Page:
pyschedule - resource scheduling in python
Clone or download

README.md

pyschedule - resource scheduling in python

pyschedule is the easiest way to match tasks with resources. Do you need to plan a conference or schedule your employees and there are a lot of requirements to satisfy, like availability of rooms or maximal allowed working times? Then pyschedule might be for you. Install it with pip:

pip install pyschedule

Here is a hello world example, the bike shop offers a more complete overview of the base features.

# Load pyschedule and create a scenario with ten steps planning horizon
from pyschedule import Scenario, solvers, plotters
S = Scenario('hello_pyschedule',horizon=10)

# Create two resources
Alice, Bob = S.Resource('Alice'), S.Resource('Bob')

# Create three tasks with lengths 1,2 and 3
cook, wash, clean = S.Task('cook',1), S.Task('wash',2), S.Task('clean',3)

# Assign tasks to resources, either Alice or Bob
cook += Alice | Bob
wash += Alice | Bob
clean += Alice | Bob

# Solve and print solution
solvers.mip.solve(S,msg=1)

# Print the solution
print(S.solution())
INFO: execution time for solving mip (sec) = 0.04103207588195801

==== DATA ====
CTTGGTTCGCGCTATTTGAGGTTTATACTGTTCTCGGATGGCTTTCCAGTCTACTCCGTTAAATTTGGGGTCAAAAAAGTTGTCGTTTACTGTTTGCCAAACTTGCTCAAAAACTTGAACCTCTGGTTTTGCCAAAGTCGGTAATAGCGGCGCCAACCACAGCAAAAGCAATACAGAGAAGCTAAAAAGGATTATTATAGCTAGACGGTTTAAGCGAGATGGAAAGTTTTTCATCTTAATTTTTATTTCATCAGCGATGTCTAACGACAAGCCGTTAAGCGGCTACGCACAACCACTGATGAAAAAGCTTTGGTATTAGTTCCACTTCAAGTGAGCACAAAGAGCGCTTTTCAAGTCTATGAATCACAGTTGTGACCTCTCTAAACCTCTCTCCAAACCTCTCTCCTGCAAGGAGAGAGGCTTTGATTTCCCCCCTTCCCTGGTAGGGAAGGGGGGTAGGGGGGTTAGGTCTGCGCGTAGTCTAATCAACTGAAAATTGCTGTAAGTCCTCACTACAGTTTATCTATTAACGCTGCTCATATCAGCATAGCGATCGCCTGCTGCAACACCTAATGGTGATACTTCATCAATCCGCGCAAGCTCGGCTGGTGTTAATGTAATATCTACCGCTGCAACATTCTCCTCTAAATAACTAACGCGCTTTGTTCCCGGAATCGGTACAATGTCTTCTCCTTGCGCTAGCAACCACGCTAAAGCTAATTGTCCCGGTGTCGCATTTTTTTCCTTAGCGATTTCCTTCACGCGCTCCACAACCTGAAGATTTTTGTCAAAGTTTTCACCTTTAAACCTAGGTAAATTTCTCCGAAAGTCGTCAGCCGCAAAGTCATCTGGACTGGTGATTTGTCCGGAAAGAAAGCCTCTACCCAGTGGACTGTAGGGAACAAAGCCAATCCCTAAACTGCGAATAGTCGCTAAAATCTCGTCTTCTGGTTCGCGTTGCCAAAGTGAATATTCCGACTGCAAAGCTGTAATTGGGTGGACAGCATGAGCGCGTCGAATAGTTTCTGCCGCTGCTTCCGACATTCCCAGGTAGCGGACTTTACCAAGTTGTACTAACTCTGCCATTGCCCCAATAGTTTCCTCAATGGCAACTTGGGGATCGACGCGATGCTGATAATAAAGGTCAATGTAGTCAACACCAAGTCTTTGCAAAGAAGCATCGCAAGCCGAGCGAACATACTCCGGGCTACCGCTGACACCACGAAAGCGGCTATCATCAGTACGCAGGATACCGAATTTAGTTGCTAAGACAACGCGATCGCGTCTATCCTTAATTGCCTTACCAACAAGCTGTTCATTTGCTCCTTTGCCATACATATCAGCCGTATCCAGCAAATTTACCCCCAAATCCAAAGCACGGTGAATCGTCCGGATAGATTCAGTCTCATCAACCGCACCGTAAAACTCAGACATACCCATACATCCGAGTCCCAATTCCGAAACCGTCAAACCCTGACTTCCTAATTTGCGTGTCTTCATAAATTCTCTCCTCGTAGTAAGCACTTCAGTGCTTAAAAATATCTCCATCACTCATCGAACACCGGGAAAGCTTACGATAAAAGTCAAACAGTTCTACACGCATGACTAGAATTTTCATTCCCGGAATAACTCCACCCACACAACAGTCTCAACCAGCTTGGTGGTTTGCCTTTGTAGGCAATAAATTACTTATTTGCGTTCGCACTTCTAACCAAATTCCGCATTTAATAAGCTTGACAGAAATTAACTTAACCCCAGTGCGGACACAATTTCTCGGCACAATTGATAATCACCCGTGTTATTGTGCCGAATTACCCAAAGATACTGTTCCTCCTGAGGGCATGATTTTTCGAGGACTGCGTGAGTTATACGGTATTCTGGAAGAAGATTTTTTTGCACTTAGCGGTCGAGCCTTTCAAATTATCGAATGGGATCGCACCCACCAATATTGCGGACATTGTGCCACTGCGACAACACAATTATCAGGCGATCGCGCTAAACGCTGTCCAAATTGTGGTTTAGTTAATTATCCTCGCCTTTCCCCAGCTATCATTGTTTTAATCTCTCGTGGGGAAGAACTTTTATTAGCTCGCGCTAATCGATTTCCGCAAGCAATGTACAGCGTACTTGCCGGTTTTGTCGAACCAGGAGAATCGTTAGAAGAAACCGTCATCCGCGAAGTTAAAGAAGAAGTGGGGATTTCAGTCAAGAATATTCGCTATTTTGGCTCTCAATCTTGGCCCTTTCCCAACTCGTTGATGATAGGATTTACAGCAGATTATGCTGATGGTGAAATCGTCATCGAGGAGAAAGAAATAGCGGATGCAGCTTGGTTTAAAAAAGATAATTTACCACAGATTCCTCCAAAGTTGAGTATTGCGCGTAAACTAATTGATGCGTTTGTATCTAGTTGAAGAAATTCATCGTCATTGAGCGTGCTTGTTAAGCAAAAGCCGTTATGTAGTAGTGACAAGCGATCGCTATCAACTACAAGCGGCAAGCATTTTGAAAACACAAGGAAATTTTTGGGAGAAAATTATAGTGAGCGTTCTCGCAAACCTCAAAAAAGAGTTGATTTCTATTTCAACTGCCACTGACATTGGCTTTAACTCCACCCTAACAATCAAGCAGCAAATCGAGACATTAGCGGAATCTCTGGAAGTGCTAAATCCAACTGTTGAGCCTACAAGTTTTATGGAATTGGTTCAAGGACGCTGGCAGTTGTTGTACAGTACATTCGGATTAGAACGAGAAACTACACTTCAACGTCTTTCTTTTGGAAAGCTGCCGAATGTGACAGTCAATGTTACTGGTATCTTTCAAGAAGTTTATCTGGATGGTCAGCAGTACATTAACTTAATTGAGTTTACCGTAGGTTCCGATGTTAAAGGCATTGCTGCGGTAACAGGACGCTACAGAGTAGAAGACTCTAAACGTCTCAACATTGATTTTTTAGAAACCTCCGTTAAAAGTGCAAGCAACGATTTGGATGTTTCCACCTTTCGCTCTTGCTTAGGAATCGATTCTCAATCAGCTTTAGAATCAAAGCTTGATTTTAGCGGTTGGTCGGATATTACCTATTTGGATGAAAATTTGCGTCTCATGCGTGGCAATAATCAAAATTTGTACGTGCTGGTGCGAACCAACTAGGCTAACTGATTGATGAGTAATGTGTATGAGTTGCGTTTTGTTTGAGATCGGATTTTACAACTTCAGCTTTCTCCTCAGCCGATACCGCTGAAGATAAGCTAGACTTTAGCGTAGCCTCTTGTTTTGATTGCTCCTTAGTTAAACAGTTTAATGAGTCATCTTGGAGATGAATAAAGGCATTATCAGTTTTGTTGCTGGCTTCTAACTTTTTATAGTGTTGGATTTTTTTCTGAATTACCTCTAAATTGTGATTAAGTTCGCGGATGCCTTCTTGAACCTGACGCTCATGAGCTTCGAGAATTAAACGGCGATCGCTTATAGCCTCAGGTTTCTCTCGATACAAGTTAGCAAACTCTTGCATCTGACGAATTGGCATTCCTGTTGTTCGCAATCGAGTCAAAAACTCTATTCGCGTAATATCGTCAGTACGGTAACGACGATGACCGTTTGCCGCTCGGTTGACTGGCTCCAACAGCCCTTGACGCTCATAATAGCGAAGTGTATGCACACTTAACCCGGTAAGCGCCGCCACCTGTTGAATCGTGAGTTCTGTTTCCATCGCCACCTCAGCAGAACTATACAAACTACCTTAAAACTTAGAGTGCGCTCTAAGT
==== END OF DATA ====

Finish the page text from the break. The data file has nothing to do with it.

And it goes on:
INFO: objective = 1.0
[(clean, Alice, 0, 3), (cook, Bob, 0, 1), (wash, Bob, 1, 3)]

The default objective is to minimize the weighted sum of starting times of all jobs, which is 1 = 1*0+1*0+1*1 in the example. It is possible to change the weight to 2 by e.g. setting S.Task('cook',1,completion_time_cost=2). Setting the weight to None also removes the weight.

Hence, according to the solution above, Bob should do the cooking from 0 to 1 and then do the washing from 1 to 3, whereas Alice will only do the cleaning from 0 to 3. This will ensure that both are done after three hours. This table representation is a little hard to read, we can visualize the plan using matplotlib:

plotters.matplotlib.plot(S,fig_size=(10,5))

png

There are more notebooks here and simpler examples in the examples folder. For a technical overview go to here.

The main pyschedule backend is a time-indexed mixed integer formulation (MIP) of scheduling problems. There are some attempts to support other backend (e.g. CP based ones), but the support is extremely limited so far. All solvers and their capabilities are listed in the technical overview.

The MIP-formulation is solved using CBC, which is part of package pulp. If you have SCIP installed (command "scip" must be running), you can easily switch to SCIP using:

solvers.mip.solve(S,kind='SCIP')

Similarly, if you have CPLEX installed (command "cplex" must be running), you can switch to CPLEX using:

solvers.mip.solve(S,kind='CPLEX')

pyschedule is under active development, there might be non-backward-compatible changes.